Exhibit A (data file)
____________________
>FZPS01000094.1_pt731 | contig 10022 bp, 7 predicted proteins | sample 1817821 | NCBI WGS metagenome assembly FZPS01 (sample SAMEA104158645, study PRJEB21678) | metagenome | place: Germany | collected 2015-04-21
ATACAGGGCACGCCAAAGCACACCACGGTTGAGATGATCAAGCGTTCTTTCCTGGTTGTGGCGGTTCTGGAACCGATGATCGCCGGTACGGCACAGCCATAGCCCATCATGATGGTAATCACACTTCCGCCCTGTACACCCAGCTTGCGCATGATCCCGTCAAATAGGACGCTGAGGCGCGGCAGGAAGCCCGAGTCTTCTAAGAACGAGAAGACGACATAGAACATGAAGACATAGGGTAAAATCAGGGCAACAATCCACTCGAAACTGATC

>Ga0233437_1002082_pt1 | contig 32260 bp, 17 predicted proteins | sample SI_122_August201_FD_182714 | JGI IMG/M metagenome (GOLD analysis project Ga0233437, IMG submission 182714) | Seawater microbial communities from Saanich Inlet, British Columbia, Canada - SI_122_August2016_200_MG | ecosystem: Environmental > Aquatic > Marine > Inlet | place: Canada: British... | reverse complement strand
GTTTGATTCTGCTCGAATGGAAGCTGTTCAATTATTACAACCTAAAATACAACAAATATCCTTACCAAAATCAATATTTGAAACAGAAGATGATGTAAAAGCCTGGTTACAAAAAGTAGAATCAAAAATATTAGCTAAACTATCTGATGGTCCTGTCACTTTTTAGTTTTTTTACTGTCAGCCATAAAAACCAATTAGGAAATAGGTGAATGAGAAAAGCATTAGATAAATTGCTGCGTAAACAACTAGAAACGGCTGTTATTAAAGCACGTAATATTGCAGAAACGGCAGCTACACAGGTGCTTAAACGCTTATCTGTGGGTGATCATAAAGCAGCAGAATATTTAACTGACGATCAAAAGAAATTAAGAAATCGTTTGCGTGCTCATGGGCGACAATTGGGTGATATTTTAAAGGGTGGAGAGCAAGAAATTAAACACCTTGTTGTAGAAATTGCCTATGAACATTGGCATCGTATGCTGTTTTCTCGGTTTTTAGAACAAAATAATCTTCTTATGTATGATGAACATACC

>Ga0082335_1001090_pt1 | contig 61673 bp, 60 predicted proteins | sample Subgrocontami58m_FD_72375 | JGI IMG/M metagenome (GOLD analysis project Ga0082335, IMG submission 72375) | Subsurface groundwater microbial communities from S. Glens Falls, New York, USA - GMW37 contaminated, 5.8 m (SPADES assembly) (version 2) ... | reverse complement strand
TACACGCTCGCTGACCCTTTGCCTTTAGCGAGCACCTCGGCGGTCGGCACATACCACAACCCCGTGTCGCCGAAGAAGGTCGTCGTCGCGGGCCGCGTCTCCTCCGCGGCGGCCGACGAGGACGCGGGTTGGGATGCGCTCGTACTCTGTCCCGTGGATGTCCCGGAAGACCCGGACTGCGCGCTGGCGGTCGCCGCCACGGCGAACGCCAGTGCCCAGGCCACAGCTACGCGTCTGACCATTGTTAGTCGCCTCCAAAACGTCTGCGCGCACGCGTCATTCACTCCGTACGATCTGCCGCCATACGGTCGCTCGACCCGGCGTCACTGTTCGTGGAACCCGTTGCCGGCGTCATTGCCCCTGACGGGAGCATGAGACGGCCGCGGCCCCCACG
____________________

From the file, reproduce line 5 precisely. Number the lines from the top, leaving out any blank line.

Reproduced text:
>Ga0082335_1001090_pt1 | contig 61673 bp, 60 predicted proteins | sample Subgrocontami58m_FD_72375 | JGI IMG/M metagenome (GOLD analysis project Ga0082335, IMG submission 72375) | Subsurface groundwater microbial communities from S. Glens Falls, New York, USA - GMW37 contaminated, 5.8 m (SPADES assembly) (version 2) ... | reverse complement strand